The agency of record is heading for extinction: SoDA Report

Half of all marketers, and more than half of all agencies, believe that agency of record relationships are disappearing.

That finding comes from ‘The SoDA Report‘, which includes an annual ‘Digital Marketing Outlook’ survey of the changes taking places across the industry.

It found that agencies are more pessimistic about the future of agency of record relationships than clients. While 57% of agencies believe AOR relationships are disappearing, half (49%) of clients believe that is the case.

More generally, the survey’s findings reveal key shifts in marketer-agency relationships, weaknesses in advertiser expertise, and mismatches between what advertisers and agencies believe are most valuable to clients. There are also startling perception differences over clients’ attempts to transform their business, and disconnects over why clients walk away from agencies.

The research also highlights steep learning curves inside agencies when it comes to acting on data insights, as well as using digital information to propel deeper personalization. As clients increase investment, agencies need to stay ahead in data, mobile and product innovation.

Conducted in partnership with Econsultancy, the ‘Digital Marketing Outlook’ is based on a global sample, evenly split between advertisers and agencies, which represent a total annual marketing spend of $25.4 billion. In total there were 736 respondents, the large majority being senior company decision-makers.

 

Disparities – what clients want

While it was largely agreed that marketing creativity was most important, clients rated product and service innovation second, while agencies rated it fourth in importance. Agencies rated customer-centered marketing for clients third, while clients scored it fifth in terms of priority.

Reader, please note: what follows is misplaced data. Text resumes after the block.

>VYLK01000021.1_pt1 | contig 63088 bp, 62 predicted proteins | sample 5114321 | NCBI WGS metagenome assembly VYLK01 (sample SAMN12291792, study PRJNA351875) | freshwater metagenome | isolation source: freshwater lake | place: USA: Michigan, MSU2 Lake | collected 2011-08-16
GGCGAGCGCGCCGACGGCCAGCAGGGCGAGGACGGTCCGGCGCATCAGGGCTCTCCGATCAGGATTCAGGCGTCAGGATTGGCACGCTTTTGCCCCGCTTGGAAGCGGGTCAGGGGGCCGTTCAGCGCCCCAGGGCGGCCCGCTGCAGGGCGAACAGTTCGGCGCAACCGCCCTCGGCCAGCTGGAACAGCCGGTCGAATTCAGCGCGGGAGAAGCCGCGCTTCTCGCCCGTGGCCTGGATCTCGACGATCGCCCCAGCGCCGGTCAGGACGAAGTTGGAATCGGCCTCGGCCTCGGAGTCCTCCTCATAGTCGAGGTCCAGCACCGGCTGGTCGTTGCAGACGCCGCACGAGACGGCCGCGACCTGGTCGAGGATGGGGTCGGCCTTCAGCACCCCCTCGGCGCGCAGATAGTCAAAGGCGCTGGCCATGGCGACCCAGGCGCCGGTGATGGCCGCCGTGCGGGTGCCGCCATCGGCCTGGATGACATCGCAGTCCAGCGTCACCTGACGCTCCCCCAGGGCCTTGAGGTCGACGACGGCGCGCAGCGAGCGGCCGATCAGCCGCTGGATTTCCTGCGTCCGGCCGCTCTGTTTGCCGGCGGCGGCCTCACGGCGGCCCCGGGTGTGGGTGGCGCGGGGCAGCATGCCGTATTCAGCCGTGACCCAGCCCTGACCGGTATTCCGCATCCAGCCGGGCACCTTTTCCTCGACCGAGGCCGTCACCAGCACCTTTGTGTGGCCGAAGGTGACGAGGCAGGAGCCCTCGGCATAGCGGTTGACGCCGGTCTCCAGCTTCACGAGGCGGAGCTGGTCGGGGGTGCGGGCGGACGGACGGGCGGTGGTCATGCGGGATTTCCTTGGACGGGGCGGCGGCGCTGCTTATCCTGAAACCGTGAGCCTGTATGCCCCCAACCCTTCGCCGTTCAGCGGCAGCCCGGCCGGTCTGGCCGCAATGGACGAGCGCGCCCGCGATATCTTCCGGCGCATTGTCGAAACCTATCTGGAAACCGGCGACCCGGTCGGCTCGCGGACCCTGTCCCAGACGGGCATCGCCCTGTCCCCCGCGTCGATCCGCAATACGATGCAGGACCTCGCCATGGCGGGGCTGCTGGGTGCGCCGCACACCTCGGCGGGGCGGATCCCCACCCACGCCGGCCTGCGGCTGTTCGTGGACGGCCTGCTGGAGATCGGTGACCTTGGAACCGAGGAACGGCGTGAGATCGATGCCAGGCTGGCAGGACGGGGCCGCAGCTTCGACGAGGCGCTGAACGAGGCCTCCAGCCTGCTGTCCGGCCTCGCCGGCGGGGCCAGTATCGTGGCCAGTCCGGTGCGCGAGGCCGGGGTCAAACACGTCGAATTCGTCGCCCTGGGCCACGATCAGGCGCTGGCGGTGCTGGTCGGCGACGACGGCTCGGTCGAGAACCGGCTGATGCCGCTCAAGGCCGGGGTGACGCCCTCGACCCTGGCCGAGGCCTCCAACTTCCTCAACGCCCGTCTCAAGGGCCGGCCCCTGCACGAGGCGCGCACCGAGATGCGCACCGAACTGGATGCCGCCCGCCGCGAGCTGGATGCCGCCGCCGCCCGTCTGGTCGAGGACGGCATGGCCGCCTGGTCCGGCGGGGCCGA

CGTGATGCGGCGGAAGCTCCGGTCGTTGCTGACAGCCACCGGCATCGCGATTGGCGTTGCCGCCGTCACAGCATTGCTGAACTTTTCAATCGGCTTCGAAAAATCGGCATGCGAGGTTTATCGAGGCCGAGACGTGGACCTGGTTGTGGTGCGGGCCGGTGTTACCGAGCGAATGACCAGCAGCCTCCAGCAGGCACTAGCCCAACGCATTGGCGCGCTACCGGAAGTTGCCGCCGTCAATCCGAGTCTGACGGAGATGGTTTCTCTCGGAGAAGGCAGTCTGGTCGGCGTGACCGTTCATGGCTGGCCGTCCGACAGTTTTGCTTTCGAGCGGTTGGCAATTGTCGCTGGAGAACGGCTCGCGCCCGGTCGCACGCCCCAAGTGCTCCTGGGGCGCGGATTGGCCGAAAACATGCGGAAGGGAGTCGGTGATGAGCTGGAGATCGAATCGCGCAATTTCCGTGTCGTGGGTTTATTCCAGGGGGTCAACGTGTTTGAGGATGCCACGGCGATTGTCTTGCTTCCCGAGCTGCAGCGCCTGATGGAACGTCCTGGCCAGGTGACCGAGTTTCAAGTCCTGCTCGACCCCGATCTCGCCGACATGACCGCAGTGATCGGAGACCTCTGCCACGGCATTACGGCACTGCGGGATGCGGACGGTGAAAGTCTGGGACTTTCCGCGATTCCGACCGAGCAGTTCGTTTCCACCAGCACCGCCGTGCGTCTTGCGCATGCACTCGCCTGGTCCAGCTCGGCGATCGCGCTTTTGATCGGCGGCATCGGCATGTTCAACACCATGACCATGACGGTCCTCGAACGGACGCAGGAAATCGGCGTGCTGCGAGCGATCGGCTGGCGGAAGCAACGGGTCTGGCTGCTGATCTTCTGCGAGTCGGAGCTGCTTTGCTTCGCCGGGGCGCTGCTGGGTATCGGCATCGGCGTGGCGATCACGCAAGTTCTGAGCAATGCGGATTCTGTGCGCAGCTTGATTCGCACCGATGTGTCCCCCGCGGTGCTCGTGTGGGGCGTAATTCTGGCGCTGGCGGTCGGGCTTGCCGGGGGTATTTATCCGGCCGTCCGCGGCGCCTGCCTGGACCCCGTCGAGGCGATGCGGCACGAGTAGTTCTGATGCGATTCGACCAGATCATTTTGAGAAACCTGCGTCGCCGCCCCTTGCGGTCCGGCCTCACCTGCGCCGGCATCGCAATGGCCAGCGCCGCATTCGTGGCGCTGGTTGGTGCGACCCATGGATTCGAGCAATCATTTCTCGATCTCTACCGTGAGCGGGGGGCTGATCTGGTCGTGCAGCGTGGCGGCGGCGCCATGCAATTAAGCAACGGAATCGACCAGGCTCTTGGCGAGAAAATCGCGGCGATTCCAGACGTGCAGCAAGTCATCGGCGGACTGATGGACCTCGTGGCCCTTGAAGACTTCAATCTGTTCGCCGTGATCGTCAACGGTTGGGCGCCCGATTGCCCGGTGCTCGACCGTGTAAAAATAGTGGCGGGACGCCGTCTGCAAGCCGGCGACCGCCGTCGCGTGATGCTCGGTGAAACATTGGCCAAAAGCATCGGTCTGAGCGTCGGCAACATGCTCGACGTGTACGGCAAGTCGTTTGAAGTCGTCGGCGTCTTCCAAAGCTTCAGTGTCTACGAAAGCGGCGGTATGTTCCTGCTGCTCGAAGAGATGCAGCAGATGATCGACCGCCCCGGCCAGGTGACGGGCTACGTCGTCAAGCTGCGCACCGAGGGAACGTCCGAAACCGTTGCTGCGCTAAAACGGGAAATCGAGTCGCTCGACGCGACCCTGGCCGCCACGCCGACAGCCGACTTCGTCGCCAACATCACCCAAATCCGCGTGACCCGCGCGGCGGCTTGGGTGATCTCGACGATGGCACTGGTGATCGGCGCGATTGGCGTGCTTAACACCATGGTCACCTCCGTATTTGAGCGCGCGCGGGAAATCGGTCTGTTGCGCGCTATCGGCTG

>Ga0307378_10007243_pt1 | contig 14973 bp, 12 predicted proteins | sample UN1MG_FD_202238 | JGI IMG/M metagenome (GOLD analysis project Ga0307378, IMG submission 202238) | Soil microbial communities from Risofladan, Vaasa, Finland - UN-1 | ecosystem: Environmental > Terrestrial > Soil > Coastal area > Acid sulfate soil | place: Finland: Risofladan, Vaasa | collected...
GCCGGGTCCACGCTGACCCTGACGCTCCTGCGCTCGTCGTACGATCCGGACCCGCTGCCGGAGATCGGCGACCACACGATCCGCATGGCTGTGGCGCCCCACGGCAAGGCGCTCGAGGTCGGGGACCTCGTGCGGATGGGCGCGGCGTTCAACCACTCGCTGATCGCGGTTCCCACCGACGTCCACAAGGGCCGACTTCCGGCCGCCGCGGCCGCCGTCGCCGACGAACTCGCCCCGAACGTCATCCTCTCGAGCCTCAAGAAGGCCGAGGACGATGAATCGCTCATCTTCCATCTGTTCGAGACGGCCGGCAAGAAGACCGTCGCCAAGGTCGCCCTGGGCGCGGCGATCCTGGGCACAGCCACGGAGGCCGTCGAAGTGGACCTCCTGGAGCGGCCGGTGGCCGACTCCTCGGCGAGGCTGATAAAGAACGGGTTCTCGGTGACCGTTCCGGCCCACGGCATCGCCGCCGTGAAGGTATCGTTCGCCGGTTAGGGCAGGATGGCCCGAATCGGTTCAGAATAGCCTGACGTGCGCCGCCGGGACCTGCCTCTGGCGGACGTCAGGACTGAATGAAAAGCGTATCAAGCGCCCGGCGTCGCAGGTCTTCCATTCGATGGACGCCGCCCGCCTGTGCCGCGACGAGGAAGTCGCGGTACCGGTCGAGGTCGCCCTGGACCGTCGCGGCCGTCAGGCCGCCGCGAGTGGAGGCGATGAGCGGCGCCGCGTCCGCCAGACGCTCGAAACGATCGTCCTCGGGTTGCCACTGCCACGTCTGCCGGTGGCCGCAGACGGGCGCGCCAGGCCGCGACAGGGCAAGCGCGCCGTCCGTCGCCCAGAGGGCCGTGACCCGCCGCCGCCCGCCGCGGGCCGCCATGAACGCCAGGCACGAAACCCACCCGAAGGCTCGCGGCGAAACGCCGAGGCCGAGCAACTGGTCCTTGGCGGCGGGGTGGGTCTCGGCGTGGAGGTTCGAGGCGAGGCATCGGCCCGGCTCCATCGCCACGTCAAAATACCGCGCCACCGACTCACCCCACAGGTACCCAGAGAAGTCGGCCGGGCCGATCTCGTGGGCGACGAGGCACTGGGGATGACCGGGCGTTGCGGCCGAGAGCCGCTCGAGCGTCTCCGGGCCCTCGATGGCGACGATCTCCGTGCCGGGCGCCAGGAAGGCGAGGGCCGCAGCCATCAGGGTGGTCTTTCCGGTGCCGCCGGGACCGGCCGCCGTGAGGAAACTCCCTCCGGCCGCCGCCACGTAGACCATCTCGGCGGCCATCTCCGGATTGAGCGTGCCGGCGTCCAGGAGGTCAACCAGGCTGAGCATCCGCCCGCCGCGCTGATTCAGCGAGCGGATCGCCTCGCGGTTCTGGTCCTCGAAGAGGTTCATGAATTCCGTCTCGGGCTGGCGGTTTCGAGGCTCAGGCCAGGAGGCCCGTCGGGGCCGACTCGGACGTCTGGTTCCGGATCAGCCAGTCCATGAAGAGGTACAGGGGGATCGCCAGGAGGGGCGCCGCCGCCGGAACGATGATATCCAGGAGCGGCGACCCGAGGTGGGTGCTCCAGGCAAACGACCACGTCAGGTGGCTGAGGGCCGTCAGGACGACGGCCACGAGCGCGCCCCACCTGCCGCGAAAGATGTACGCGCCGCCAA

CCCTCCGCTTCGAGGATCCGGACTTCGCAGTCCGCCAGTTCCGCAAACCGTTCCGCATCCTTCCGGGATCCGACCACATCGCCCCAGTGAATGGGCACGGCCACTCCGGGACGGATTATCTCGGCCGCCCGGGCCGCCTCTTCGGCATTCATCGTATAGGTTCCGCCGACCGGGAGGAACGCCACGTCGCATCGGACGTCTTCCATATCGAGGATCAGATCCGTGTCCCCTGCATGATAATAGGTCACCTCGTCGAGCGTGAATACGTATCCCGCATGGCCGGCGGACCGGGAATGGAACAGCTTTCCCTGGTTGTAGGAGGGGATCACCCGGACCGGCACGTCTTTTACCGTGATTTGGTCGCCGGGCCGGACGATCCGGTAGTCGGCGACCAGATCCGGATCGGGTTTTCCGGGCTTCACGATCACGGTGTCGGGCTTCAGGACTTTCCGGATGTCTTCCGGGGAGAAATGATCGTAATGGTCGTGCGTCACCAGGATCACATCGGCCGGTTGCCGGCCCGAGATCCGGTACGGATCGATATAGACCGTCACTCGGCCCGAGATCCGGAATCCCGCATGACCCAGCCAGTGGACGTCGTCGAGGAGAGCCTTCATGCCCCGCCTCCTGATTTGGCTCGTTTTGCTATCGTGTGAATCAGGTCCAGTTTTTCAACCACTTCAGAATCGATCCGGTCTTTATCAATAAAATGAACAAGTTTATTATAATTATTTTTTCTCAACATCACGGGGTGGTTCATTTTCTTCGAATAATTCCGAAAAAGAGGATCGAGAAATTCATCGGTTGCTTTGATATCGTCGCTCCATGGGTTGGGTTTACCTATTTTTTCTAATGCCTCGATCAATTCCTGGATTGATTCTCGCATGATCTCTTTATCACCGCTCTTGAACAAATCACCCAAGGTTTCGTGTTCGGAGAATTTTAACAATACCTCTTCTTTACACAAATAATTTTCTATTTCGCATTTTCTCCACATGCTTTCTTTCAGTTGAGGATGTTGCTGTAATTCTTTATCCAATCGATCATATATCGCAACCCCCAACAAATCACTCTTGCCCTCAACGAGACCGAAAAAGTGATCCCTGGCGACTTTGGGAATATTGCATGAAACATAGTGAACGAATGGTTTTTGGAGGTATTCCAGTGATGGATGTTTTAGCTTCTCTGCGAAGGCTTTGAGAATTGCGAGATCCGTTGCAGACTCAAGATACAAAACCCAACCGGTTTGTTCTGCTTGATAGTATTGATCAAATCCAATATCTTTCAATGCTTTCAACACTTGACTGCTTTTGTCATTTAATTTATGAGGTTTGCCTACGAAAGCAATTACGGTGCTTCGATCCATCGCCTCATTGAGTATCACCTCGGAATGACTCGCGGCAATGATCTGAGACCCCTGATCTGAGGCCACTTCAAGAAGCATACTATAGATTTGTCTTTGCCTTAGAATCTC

Over 60% of clients felt their digital agency was excellent or good at evaluating digital trends for practical use. However, nearly one in three agency respondents (29%) do not offer any training on current or emerging trends and technologies, a missed opportunity to increase revenue and for clients to capitalise on the changes.

 

Why clients leave

The number one reason for clients walking away was outgrowing their agency’s ability to deliver against their needs (27%). Agencies pointed to new client management as the main reason (39%) for this. Agency respondents ranked failure to deliver for clients’ growing needs a distant fourth, a major discrepancy. The specific service areas clients cited the most for termination was dissatisfaction with strategy (11%). Few agencies (6%) viewed this as the root problem.

 

Positive outlook

The outlook is bright for agencies that offer the services clients need. Successful agencies saw more buy-in from clients, with growth in retainer-based work (up 21%) and a significant rise in agency investments (up 28%). Agencies that have invested in incubators – 50% of respondents – reported great success with talent retention and new business wins both up.